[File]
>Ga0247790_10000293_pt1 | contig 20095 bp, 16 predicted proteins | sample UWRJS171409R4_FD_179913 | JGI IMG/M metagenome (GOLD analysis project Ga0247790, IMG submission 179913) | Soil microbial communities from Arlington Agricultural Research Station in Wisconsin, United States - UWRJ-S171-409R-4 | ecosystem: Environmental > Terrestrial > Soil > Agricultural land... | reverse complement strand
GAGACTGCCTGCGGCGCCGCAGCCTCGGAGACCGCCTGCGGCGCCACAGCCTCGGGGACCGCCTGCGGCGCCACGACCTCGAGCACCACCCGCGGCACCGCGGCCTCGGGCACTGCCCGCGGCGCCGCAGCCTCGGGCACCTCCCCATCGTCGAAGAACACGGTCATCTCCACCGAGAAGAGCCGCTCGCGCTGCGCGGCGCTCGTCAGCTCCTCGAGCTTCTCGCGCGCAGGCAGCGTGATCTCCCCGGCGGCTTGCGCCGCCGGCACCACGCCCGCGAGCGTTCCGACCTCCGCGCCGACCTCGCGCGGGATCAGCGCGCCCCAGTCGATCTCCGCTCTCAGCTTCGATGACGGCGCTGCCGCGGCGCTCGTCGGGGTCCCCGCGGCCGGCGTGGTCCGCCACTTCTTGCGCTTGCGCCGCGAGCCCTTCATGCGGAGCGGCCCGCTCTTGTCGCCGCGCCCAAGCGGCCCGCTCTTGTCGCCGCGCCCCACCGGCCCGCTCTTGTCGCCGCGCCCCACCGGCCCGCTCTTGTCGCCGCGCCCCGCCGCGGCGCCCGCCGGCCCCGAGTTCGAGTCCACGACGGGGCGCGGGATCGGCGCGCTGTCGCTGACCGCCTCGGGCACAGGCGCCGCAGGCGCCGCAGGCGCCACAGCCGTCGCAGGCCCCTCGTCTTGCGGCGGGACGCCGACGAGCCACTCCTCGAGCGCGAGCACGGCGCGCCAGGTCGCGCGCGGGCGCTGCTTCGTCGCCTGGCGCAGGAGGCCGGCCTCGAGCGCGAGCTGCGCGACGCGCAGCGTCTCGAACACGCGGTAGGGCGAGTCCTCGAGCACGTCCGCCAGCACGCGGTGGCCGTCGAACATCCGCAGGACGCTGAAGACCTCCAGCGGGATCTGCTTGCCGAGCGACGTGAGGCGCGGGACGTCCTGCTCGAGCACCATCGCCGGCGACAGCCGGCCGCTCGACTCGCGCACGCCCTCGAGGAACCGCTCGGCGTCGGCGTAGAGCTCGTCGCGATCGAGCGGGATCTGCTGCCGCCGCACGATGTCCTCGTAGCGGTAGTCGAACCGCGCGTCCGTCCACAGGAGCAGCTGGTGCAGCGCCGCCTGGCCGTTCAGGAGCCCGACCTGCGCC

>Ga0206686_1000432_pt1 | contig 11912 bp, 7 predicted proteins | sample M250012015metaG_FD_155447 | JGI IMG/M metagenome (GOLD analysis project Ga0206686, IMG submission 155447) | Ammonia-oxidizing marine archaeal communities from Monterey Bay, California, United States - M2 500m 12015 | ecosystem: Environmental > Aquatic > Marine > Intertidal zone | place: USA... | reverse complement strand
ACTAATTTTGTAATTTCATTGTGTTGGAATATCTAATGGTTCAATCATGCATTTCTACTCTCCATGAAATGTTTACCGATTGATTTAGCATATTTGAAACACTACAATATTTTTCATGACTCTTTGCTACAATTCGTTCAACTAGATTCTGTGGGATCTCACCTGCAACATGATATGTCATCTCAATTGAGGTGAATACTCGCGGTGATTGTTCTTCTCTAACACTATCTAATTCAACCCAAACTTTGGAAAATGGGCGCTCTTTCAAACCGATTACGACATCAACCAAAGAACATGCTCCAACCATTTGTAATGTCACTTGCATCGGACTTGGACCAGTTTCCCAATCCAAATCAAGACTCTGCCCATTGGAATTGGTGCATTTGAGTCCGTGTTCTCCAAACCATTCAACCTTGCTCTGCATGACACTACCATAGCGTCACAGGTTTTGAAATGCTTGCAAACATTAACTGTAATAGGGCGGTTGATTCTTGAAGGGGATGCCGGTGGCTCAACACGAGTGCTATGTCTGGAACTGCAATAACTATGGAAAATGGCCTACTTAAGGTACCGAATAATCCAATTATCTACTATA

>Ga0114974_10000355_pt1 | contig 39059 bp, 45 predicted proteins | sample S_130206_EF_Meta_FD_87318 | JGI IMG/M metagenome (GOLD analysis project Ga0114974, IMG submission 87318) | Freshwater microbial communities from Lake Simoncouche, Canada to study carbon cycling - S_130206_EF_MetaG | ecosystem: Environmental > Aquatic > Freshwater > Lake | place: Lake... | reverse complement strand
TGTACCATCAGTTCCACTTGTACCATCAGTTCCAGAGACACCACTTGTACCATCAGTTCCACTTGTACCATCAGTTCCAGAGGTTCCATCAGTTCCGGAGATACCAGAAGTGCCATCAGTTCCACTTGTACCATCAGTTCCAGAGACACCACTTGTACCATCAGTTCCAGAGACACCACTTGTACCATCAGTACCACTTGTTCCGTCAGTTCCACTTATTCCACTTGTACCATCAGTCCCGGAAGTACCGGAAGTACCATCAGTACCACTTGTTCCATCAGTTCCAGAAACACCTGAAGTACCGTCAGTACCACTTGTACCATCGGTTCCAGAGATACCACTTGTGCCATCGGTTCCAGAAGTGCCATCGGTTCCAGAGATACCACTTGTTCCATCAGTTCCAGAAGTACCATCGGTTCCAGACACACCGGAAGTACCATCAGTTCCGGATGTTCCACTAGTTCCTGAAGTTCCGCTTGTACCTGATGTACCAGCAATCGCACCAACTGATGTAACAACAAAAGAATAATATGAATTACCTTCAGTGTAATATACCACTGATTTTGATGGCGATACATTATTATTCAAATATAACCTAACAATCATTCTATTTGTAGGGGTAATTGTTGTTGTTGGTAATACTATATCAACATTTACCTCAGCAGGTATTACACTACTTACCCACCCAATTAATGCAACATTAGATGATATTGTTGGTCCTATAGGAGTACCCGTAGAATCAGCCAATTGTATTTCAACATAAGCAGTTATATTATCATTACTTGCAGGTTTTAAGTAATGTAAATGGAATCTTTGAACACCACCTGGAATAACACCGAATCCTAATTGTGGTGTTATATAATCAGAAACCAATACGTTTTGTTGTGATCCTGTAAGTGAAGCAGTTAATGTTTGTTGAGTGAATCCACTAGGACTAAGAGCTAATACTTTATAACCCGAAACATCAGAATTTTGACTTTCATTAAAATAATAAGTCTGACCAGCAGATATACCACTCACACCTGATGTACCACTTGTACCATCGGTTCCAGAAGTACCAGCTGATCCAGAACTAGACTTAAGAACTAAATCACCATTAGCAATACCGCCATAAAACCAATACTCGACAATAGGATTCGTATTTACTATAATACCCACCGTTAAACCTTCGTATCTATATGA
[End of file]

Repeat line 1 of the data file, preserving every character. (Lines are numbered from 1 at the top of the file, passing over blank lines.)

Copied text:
>Ga0247790_10000293_pt1 | contig 20095 bp, 16 predicted proteins | sample UWRJS171409R4_FD_179913 | JGI IMG/M metagenome (GOLD analysis project Ga0247790, IMG submission 179913) | Soil microbial communities from Arlington Agricultural Research Station in Wisconsin, United States - UWRJ-S171-409R-4 | ecosystem: Environmental > Terrestrial > Soil > Agricultural land... | reverse complement strand